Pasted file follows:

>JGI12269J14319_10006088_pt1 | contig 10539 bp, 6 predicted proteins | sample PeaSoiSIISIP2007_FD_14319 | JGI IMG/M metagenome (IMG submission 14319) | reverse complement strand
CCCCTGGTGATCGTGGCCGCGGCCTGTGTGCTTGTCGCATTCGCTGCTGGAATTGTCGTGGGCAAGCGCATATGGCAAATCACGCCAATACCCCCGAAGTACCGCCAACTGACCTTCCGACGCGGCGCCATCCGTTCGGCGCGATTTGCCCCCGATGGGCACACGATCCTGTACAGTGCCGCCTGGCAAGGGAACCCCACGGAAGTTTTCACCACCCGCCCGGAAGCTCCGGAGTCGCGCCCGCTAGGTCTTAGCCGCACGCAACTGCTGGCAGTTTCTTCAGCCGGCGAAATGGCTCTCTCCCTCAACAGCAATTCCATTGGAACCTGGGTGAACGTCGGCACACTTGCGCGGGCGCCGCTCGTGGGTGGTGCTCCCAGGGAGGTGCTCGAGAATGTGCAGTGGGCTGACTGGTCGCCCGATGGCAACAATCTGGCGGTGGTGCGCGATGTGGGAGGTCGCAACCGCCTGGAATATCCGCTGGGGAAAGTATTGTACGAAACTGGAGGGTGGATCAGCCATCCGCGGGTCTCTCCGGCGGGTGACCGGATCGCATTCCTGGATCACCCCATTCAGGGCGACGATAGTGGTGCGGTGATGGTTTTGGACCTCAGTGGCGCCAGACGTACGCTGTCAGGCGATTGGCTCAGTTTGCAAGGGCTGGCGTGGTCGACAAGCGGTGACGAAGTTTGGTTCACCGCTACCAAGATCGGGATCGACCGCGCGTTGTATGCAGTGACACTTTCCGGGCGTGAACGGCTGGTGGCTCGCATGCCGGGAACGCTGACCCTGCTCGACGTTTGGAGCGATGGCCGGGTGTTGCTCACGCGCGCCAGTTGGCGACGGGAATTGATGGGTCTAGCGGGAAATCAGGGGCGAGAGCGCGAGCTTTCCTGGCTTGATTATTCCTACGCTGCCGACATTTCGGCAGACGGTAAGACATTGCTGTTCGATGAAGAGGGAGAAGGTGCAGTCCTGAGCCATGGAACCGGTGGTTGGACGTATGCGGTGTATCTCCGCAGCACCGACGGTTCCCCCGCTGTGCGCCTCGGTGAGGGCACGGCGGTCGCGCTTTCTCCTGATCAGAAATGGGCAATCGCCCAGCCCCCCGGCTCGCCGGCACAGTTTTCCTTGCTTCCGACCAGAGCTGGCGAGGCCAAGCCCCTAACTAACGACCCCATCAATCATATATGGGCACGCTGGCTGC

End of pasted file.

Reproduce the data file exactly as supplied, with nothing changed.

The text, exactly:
>JGI12269J14319_10006088_pt1 | contig 10539 bp, 6 predicted proteins | sample PeaSoiSIISIP2007_FD_14319 | JGI IMG/M metagenome (IMG submission 14319) | reverse complement strand
CCCCTGGTGATCGTGGCCGCGGCCTGTGTGCTTGTCGCATTCGCTGCTGGAATTGTCGTGGGCAAGCGCATATGGCAAATCACGCCAATACCCCCGAAGTACCGCCAACTGACCTTCCGACGCGGCGCCATCCGTTCGGCGCGATTTGCCCCCGATGGGCACACGATCCTGTACAGTGCCGCCTGGCAAGGGAACCCCACGGAAGTTTTCACCACCCGCCCGGAAGCTCCGGAGTCGCGCCCGCTAGGTCTTAGCCGCACGCAACTGCTGGCAGTTTCTTCAGCCGGCGAAATGGCTCTCTCCCTCAACAGCAATTCCATTGGAACCTGGGTGAACGTCGGCACACTTGCGCGGGCGCCGCTCGTGGGTGGTGCTCCCAGGGAGGTGCTCGAGAATGTGCAGTGGGCTGACTGGTCGCCCGATGGCAACAATCTGGCGGTGGTGCGCGATGTGGGAGGTCGCAACCGCCTGGAATATCCGCTGGGGAAAGTATTGTACGAAACTGGAGGGTGGATCAGCCATCCGCGGGTCTCTCCGGCGGGTGACCGGATCGCATTCCTGGATCACCCCATTCAGGGCGACGATAGTGGTGCGGTGATGGTTTTGGACCTCAGTGGCGCCAGACGTACGCTGTCAGGCGATTGGCTCAGTTTGCAAGGGCTGGCGTGGTCGACAAGCGGTGACGAAGTTTGGTTCACCGCTACCAAGATCGGGATCGACCGCGCGTTGTATGCAGTGACACTTTCCGGGCGTGAACGGCTGGTGGCTCGCATGCCGGGAACGCTGACCCTGCTCGACGTTTGGAGCGATGGCCGGGTGTTGCTCACGCGCGCCAGTTGGCGACGGGAATTGATGGGTCTAGCGGGAAATCAGGGGCGAGAGCGCGAGCTTTCCTGGCTTGATTATTCCTACGCTGCCGACATTTCGGCAGACGGTAAGACATTGCTGTTCGATGAAGAGGGAGAAGGTGCAGTCCTGAGCCATGGAACCGGTGGTTGGACGTATGCGGTGTATCTCCGCAGCACCGACGGTTCCCCCGCTGTGCGCCTCGGTGAGGGCACGGCGGTCGCGCTTTCTCCTGATCAGAAATGGGCAATCGCCCAGCCCCCCGGCTCGCCGGCACAGTTTTCCTTGCTTCCGACCAGAGCTGGCGAGGCCAAGCCCCTAACTAACGACCCCATCAATCATATATGGGCACGCTGGCTGC